It is hard to say when weight or fitness has a greater impact on overall health, so there’s really no clear-cut answer to your question.
Nevertheless, recent research indicates that we should reconsider our beliefs about weight and fitness. Being fat isn’t always a sign of poor health and being thin isn’t always a mark of fitness or good health.
And no matter what your size, frequent exercise is beneficial.
A recent study in published in the Archives of Internal Medicine in 2008 calls into question accepted beliefs about weight and health.
The study found that about 25 percent of participants with averageweight had health problems such as high blood pressure (BP), high blood sugar, and low levels of HDL-cholesterol or “good cholesterol.”
On the contrary, about 33 percent of obese participants were healthful in these areas. For this group, weight alone wasn’t always a good estimate of health.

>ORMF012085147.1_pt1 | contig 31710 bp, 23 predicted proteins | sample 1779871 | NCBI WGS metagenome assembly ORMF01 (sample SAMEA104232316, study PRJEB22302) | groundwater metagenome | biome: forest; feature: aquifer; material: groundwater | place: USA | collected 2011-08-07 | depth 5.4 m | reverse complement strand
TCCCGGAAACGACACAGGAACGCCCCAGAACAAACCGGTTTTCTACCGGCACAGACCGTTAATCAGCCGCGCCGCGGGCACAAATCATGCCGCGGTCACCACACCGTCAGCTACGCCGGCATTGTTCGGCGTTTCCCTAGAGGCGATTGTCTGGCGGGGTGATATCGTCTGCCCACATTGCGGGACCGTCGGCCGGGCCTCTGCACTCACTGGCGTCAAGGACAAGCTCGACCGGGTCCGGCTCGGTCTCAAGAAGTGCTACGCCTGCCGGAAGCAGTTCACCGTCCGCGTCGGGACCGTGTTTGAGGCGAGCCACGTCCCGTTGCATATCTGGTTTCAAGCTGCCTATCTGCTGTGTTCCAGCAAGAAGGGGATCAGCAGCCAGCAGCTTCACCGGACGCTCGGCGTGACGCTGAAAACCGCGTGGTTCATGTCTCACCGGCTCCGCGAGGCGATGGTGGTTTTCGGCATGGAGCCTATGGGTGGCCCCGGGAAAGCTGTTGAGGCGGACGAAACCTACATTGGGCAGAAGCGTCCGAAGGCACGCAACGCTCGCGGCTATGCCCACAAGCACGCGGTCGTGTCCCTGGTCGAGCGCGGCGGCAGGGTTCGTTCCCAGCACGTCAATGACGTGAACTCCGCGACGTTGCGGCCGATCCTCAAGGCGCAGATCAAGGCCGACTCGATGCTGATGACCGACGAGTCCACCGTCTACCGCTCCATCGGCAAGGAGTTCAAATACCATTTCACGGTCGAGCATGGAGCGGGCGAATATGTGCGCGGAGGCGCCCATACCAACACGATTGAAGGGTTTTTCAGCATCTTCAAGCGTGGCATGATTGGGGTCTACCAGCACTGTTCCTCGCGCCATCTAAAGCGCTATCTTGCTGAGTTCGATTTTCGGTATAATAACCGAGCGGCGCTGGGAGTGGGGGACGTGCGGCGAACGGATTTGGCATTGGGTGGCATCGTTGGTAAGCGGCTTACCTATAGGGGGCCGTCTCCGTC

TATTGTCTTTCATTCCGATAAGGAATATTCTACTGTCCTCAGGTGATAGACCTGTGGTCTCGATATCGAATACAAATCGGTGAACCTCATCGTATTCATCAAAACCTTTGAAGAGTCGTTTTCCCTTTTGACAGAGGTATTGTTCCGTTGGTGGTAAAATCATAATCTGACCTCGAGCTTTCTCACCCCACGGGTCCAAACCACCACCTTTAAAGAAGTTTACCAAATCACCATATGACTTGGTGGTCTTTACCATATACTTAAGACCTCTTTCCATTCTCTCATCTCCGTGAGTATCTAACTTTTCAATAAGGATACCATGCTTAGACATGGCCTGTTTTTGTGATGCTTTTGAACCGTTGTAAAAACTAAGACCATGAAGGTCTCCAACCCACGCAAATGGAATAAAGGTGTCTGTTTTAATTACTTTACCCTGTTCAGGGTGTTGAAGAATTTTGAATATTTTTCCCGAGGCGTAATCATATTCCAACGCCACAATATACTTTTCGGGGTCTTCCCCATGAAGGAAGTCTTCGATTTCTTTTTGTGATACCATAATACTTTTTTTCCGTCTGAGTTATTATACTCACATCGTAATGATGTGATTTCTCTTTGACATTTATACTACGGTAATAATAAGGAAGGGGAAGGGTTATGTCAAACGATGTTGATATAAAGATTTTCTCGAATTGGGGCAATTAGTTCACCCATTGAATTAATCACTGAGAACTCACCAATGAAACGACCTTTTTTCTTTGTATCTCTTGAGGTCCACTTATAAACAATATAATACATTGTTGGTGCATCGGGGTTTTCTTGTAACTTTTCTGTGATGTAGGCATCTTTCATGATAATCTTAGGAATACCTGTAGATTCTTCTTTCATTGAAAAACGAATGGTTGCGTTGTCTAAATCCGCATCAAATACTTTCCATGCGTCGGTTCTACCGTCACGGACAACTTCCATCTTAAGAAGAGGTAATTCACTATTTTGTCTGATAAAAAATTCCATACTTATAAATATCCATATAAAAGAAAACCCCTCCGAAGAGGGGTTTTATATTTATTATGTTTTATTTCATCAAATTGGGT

However, being very overweight does have its risks. A 2004 study published in the New England Journal of Medicine found that obese participants with a body-mass index over 30 were more likely to die during the course of the published study , regardless of their level of exercise.
Although all the participants were female nurses, researchers have found similar causes men.
All that being said, fitness is certainly more complex than maintaining a particular weight. the Centers for Illness Control (CDC) recommends regular physical activity that includes moderate exercise 5 or more days a week, for at least 30 minutes each day.
According to the CDC, physical fitness is measured by heart and lung performance, muscular endurance and strength, flexibility, and body composition (ratio of “lean mass” to fat). Fascinatingly, weight and BMI are not included.
So it seems that weight does matter, but not always in the way we expect. the bottom line is that “fitness” and “weight” mean different things for different individuals , but hitting the gym or taking a brisk walk a few times each week is sure to do a (fat or thin) body good.